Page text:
State breach notification laws continue to be amended to provide for notification of a state attorney general or regulator about a breach in addition to notifying affected individuals, and the number of state laws addressing security procedures continues to increase.
Following is a summary of the laws addressing notification requirements.
Forty-eight states, plus the District of Columbia, Guam, Puerto Rico, and the Virgin Islands, have breach notification laws. (Alabama and South Dakota do not have these laws.)
The breach notification laws require notification of affected individuals of a breach. The Delaware breach notification law was amended to require, along with a new New Mexico breach notification law, a company also to notify state attorney generals about a breach in addition to affected individuals.
Twenty-seven state breach notification laws—California, Connecticut, Delaware, Florida, Hawaii, Illinois, Indiana, Iowa, Louisiana, Maine, Maryland, Massachusetts, Missouri, Montana, Nebraska, New Hampshire, New Jersey, New Mexico, New York, North Carolina, North Dakota, Oregon, Rhode Island, South Carolina, Vermont, Virginia, and Washington—plus the Puerto Rico breach notification law require notification of a breach to a state attorney general or regulator in addition to notifying the affected individuals. 1
The following states' breach notification laws require notification to a state attorney general or regulator in addition to notifying the affected individuals.
The Connecticut, Illinois, Indiana, Louisiana, Maine, Maryland, Massachusetts, Montana, Nebraska, New Hampshire, New Jersey, New York, North Carolina, Vermont, and Virginia breach notification laws, plus the Puerto Rico breach notification law, require notification of a breach to a state attorney general or regulator regardless of the number of affected individuals.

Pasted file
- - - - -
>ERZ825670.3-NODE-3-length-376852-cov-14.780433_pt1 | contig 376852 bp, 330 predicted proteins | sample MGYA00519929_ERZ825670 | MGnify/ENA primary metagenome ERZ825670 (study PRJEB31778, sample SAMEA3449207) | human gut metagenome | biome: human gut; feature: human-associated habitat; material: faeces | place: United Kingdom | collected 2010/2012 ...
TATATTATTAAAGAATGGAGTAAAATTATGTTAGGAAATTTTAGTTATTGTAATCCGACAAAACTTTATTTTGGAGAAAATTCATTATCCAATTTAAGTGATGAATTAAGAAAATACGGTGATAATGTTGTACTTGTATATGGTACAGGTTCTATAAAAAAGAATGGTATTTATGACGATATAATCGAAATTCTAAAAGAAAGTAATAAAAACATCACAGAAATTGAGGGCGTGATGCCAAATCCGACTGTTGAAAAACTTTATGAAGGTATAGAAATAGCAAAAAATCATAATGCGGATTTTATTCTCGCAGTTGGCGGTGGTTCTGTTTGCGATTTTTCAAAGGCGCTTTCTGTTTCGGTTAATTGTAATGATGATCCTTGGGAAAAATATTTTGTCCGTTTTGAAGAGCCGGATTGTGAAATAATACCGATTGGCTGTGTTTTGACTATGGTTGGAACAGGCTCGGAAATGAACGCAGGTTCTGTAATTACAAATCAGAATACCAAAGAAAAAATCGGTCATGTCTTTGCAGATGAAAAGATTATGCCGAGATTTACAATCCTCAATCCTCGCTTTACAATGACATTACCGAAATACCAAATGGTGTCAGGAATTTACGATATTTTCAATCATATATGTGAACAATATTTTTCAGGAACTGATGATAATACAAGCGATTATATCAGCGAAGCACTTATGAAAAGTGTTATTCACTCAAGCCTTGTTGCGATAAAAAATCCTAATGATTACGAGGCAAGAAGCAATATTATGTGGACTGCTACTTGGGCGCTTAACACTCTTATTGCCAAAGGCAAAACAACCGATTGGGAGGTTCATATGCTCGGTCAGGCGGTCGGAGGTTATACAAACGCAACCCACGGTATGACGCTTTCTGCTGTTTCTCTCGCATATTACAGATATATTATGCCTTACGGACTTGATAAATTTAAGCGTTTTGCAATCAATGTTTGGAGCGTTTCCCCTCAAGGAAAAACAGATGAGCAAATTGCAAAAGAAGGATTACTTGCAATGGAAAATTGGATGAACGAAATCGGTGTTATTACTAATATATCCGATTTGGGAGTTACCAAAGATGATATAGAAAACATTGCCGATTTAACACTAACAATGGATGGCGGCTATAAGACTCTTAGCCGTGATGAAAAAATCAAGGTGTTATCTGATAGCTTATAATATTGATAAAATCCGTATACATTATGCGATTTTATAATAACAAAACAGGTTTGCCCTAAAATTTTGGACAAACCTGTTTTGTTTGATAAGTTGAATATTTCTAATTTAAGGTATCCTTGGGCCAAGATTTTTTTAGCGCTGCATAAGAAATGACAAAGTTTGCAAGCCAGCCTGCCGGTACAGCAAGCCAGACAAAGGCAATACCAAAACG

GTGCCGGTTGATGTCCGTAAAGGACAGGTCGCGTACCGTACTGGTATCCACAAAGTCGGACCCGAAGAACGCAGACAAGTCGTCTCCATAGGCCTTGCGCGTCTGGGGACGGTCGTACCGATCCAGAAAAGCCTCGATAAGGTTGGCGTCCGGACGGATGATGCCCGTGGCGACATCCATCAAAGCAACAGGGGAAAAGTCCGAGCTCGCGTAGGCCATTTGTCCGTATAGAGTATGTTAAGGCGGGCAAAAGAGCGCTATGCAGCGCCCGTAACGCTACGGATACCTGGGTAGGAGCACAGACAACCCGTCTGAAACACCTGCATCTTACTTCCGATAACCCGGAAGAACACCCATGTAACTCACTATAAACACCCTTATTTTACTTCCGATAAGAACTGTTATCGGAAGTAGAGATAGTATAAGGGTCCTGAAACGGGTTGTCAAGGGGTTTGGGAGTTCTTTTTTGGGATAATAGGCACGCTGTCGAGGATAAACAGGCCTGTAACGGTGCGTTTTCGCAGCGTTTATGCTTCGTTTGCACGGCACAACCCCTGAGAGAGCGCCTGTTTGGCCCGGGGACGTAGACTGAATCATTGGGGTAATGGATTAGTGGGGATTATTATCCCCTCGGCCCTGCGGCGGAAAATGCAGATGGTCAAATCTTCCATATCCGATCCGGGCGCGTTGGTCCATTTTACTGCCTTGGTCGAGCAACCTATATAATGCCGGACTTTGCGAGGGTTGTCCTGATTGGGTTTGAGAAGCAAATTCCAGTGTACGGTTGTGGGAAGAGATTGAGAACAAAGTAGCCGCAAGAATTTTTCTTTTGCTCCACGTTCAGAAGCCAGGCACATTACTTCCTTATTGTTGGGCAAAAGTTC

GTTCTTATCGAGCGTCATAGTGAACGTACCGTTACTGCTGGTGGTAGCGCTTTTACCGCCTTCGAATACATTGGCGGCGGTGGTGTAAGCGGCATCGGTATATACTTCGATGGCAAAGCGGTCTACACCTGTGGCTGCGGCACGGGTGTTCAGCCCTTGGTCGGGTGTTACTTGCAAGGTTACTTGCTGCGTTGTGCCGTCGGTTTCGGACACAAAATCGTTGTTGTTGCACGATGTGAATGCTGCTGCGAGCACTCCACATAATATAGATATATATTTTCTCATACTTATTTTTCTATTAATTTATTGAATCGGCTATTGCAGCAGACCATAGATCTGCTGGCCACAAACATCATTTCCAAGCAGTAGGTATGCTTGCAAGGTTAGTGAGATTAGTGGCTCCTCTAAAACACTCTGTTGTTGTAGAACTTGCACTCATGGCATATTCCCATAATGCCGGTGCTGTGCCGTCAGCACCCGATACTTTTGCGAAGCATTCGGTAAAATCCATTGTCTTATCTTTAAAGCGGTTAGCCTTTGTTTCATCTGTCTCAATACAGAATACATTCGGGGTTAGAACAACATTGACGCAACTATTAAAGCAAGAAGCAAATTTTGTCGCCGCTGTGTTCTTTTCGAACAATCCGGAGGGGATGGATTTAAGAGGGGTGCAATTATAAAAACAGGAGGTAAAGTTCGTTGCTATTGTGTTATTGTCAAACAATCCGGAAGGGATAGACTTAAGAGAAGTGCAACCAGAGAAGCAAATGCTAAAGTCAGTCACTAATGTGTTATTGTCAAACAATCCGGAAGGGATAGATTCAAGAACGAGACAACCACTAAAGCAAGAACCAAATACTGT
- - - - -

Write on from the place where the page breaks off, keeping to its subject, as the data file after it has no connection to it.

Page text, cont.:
The Delaware breach notification law also was amended to require where there is breach (or it is reasonably believed there has been a breach) involving a Social Security number, credit monitoring services be offered at no cost to each affected Delaware resident for 1 year and all information necessary for such resident to enroll in such services be provided, including information on how such resident can place a credit freeze on his or her credit file. Such services are not required if, after an appropriate investigation, it is reasonably determined that the breach is unlikely to result in harm to the individuals whose personal information has been breached. 2
Of note, Virginia's breach notification law was amended to require any employer or payroll service provider that owns or licenses computerized data relating to income tax withheld to notify the Virginia attorney general of a breach involving computerized data containing a taxpayer identification number together with the income tax withheld for that taxpayer. This applies only to information regarding an employer's employees, not the employer's customers or other nonemployees. Upon receipt of such notice, the Virginia attorney general will then notify the Virginia Department of Taxation. 3
With new Delaware and New Mexico laws, 16 states have laws addressing security procedures—Arkansas, California, Connecticut, Delaware, Florida, Illinois, Indiana, Kansas, Maryland, Massachusetts, Nevada, New Mexico, Oregon, Rhode Island, Texas, and Utah. 4
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